The conjecture can be summarized as follows. Take any positive integer n. If n is even, divide it by 2 to get n / 2. If n is odd, multiply it by 3 and add 1 to obtain 3n + 1. Repeat the process (which has been called “Half Or Triple Plus One”, or HOTPO) indefinitely. The conjecture is that no matter what number you start with, you will always eventually reach 1.
The conjecture is also known as the 3n + 1 conjecture, the Ulam conjecture (after a Polish-American mathematician Stanislaw Ulam), Kakutani’s problem (after a Japanese-American mathematician Shizuo Kakutani), the Thwaites conjecture (after British Sir Bryan Thwaites), Hasse’s algorithm (after a German mathematician Helmut Hasse), or the Syracuse problem. The sequence of numbers involved is referred to as the hailstone sequence or hailstone numbers (because the values are usually subject to multiple descents and ascents like hailstones in a cloud), or as wondrous numbers.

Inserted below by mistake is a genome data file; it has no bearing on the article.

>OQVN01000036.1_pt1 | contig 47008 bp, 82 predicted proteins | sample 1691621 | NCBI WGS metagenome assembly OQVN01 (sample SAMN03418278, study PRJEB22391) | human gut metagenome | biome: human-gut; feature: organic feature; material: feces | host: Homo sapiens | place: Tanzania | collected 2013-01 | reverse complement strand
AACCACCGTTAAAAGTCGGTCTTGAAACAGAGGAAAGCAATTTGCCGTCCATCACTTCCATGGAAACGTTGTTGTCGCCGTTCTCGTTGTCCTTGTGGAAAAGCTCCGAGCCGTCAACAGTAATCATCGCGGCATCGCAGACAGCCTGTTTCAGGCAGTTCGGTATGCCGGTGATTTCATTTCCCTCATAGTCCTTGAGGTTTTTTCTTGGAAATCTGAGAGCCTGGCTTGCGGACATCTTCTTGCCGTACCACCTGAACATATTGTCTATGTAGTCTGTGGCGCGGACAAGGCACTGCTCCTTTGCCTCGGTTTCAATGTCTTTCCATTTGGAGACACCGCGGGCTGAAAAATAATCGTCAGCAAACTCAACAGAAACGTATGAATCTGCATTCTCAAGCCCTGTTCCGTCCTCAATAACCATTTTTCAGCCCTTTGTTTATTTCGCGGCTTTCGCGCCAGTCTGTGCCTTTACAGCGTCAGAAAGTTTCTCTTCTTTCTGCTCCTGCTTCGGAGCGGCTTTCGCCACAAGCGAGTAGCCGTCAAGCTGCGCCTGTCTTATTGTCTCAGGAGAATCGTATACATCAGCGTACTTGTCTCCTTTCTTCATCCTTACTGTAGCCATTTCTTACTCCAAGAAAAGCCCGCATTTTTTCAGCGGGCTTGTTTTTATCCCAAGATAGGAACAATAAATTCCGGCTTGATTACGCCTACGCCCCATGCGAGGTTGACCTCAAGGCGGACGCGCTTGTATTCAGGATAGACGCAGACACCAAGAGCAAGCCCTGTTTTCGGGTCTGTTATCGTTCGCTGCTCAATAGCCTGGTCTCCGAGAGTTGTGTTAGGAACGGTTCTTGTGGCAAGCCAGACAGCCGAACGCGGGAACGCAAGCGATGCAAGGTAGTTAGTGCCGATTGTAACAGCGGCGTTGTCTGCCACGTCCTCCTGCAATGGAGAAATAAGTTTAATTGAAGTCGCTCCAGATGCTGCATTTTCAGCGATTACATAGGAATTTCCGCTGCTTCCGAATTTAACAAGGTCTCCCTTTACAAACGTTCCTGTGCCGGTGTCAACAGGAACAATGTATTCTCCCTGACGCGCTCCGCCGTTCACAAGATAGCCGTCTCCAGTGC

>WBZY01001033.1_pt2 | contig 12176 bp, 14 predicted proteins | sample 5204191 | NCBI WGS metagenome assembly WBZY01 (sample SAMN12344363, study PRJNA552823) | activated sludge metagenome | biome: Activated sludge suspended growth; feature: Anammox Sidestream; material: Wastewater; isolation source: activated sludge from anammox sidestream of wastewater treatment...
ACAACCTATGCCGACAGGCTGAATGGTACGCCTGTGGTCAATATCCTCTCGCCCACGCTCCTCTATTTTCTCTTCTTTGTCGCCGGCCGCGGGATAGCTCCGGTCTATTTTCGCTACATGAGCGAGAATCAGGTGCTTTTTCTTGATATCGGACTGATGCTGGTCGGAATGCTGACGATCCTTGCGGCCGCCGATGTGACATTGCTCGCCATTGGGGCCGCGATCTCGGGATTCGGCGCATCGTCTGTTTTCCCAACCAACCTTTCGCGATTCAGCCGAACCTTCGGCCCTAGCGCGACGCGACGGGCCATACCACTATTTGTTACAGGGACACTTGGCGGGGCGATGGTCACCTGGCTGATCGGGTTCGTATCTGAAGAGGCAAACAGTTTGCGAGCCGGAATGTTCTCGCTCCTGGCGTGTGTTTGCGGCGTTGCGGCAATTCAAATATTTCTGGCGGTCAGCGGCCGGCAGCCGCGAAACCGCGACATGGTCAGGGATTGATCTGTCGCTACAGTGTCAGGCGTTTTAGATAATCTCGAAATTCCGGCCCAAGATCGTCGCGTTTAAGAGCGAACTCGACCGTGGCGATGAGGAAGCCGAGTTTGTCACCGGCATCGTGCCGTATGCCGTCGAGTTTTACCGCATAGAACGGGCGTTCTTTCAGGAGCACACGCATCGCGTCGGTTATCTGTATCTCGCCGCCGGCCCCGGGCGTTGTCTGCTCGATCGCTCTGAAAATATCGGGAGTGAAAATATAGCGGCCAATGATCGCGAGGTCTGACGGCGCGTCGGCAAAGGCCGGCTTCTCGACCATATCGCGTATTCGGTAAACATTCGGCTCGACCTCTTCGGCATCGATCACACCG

Paul Erdős said about the Collatz conjecture: “Mathematics may not be ready for such problems.”
Jeffrey Lagarias in 2010 claimed that based only on known information about this problem, “this is an extraordinarily difficult problem, completely out of reach of present day mathematics.”
Our main efforts in this area will be concentrated on testing and proving Collatz conjecture both theoretically and algorithmically.